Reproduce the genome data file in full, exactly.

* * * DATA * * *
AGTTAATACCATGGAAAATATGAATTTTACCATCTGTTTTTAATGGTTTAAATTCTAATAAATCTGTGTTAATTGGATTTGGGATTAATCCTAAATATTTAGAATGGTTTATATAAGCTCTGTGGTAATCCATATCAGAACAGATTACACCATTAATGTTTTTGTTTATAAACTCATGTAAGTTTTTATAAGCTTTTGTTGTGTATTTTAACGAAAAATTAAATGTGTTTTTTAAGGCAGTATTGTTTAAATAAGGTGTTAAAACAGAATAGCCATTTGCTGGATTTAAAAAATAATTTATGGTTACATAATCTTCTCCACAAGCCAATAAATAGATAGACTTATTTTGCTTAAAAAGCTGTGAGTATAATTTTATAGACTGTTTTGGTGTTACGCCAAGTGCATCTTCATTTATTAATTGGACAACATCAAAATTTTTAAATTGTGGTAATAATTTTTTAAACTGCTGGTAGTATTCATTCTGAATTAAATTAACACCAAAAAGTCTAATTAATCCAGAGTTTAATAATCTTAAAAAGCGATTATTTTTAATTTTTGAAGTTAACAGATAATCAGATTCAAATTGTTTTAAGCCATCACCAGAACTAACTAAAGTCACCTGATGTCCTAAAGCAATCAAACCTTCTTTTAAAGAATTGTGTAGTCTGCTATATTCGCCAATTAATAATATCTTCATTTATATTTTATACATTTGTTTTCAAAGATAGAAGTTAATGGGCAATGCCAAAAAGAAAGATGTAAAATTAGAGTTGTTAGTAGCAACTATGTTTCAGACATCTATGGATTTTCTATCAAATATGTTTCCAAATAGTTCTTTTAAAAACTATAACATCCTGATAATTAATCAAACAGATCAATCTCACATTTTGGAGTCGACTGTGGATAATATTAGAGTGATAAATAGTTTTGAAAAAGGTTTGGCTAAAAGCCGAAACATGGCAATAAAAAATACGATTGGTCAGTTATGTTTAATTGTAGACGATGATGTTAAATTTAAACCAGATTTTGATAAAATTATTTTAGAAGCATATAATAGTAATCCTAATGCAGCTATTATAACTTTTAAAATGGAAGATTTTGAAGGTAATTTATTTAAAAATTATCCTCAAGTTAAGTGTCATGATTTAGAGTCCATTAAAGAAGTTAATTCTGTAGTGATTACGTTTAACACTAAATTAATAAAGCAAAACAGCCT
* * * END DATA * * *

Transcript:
AGTTAATACCATGGAAAATATGAATTTTACCATCTGTTTTTAATGGTTTAAATTCTAATAAATCTGTGTTAATTGGATTTGGGATTAATCCTAAATATTTAGAATGGTTTATATAAGCTCTGTGGTAATCCATATCAGAACAGATTACACCATTAATGTTTTTGTTTATAAACTCATGTAAGTTTTTATAAGCTTTTGTTGTGTATTTTAACGAAAAATTAAATGTGTTTTTTAAGGCAGTATTGTTTAAATAAGGTGTTAAAACAGAATAGCCATTTGCTGGATTTAAAAAATAATTTATGGTTACATAATCTTCTCCACAAGCCAATAAATAGATAGACTTATTTTGCTTAAAAAGCTGTGAGTATAATTTTATAGACTGTTTTGGTGTTACGCCAAGTGCATCTTCATTTATTAATTGGACAACATCAAAATTTTTAAATTGTGGTAATAATTTTTTAAACTGCTGGTAGTATTCATTCTGAATTAAATTAACACCAAAAAGTCTAATTAATCCAGAGTTTAATAATCTTAAAAAGCGATTATTTTTAATTTTTGAAGTTAACAGATAATCAGATTCAAATTGTTTTAAGCCATCACCAGAACTAACTAAAGTCACCTGATGTCCTAAAGCAATCAAACCTTCTTTTAAAGAATTGTGTAGTCTGCTATATTCGCCAATTAATAATATCTTCATTTATATTTTATACATTTGTTTTCAAAGATAGAAGTTAATGGGCAATGCCAAAAAGAAAGATGTAAAATTAGAGTTGTTAGTAGCAACTATGTTTCAGACATCTATGGATTTTCTATCAAATATGTTTCCAAATAGTTCTTTTAAAAACTATAACATCCTGATAATTAATCAAACAGATCAATCTCACATTTTGGAGTCGACTGTGGATAATATTAGAGTGATAAATAGTTTTGAAAAAGGTTTGGCTAAAAGCCGAAACATGGCAATAAAAAATACGATTGGTCAGTTATGTTTAATTGTAGACGATGATGTTAAATTTAAACCAGATTTTGATAAAATTATTTTAGAAGCATATAATAGTAATCCTAATGCAGCTATTATAACTTTTAAAATGGAAGATTTTGAAGGTAATTTATTTAAAAATTATCCTCAAGTTAAGTGTCATGATTTAGAGTCCATTAAAGAAGTTAATTCTGTAGTGATTACGTTTAACACTAAATTAATAAAGCAAAACAGCCT